Saturday, November 10, 2012: 10:15 AM-11:45 AM
International E (Sheraton Baltimore City Center Hotel)
*Names in bold indicate Presenter
Organizers: Gary Ritter, University of Arkansas
Moderators: Michelle Miller-Adams, W.E. Upjohn Institute for Employment Research and Matea Pender, The College Board
Chairs: Jessica Howell, The College Board
Promise, or place-based, scholarships have emerged in the last seven years as a strategy to promote postsecondary attainment and economic development in economically stagnant communities. Promise scholarships guarantee a scholarship to cover a fixed amount or percentage of post-secondary tuition to any student who has continuously attended and graduates high school from the school district and meets minimum academic requirements, typically a minimum GPA of 2.0. Though the original Kalamazoo Promise was funded by private donors, some of the new universal scholarship programs are supported through public funding.
Since the announcement of the first Promise scholarship in Kalamazoo, MI in 2005, at least 24 areas around the country have started or attempted to start several similar Promise programs. Other areas where Promise scholarships have been implemented include Peoria (IN), El Dorado (AR), Pittsburgh, Milwaukee, and New Haven.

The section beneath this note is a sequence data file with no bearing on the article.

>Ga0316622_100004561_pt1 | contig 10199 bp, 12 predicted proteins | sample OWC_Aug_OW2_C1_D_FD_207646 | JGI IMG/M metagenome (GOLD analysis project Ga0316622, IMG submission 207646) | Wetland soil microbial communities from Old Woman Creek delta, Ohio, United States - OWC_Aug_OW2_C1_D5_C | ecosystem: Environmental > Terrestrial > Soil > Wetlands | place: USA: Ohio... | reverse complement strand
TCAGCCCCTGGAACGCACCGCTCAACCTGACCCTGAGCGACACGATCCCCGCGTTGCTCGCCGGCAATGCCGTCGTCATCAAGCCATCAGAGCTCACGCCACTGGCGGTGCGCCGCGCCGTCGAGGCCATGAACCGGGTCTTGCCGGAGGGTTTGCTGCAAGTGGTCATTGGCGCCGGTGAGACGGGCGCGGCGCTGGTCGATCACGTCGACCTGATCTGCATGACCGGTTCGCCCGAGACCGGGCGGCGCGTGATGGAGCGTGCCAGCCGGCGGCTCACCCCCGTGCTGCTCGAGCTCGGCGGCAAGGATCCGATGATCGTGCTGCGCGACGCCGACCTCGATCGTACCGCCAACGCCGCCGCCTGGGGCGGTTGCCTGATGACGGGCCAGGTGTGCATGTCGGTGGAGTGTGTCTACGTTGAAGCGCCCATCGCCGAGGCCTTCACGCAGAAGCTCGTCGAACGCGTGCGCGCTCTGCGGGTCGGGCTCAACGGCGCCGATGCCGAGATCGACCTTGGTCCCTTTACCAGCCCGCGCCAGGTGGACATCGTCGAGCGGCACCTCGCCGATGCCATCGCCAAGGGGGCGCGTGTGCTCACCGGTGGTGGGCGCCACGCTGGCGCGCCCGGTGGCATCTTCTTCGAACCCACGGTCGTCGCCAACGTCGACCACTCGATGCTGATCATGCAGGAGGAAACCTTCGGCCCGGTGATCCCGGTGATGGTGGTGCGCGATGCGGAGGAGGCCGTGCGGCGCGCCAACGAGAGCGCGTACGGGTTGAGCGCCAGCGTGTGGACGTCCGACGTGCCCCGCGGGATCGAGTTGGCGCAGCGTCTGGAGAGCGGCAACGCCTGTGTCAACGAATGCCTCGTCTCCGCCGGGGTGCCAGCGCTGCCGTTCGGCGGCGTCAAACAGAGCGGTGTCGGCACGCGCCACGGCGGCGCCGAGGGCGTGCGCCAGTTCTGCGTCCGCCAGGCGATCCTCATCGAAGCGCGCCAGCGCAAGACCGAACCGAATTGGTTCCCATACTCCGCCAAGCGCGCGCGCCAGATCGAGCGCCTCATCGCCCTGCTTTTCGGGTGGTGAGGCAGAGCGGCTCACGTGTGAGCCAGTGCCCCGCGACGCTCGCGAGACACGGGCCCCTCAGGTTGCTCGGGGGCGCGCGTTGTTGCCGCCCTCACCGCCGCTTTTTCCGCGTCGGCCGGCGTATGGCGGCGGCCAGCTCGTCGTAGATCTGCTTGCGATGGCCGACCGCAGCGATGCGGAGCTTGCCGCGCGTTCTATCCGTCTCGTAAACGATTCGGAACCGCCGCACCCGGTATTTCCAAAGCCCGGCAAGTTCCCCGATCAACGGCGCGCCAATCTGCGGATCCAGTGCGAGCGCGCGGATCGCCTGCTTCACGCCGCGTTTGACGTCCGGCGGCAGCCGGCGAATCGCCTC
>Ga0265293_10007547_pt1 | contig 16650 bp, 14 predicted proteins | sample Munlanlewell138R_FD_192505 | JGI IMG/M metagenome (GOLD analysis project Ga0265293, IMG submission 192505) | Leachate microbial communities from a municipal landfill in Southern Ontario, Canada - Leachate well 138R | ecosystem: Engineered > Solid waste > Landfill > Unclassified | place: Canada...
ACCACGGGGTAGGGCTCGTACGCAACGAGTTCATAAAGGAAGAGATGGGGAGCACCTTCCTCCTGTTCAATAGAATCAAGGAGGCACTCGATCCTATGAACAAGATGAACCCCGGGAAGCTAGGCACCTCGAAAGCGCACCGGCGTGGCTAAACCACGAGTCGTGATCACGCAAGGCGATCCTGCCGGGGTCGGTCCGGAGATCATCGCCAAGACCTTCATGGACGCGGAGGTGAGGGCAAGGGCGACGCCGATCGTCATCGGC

This panel includes the first generation of the evaluation of the effects of these programs for students and the overall communities. Outcomes examined include academic outcomes, such as high school graduation and college enrollment rates, and economic outcomes, such as enrollment in the school district. The studies evaluate Promise scholarship programs in various stages of development using various methods, including a randomized control trial (Milwaukee), student-level matching (El Dorado, AR), regression discontinuity and difference-in-difference (Kalamazoo and Pittsburgh). In addition, this panel includes a chair and discussant who has written extensively on the effects of place-based scholarships. By compiling the existing rigorous research on this topic, this panel will provide an instructive assessment of the value and effectiveness of universal, place-based scholarships.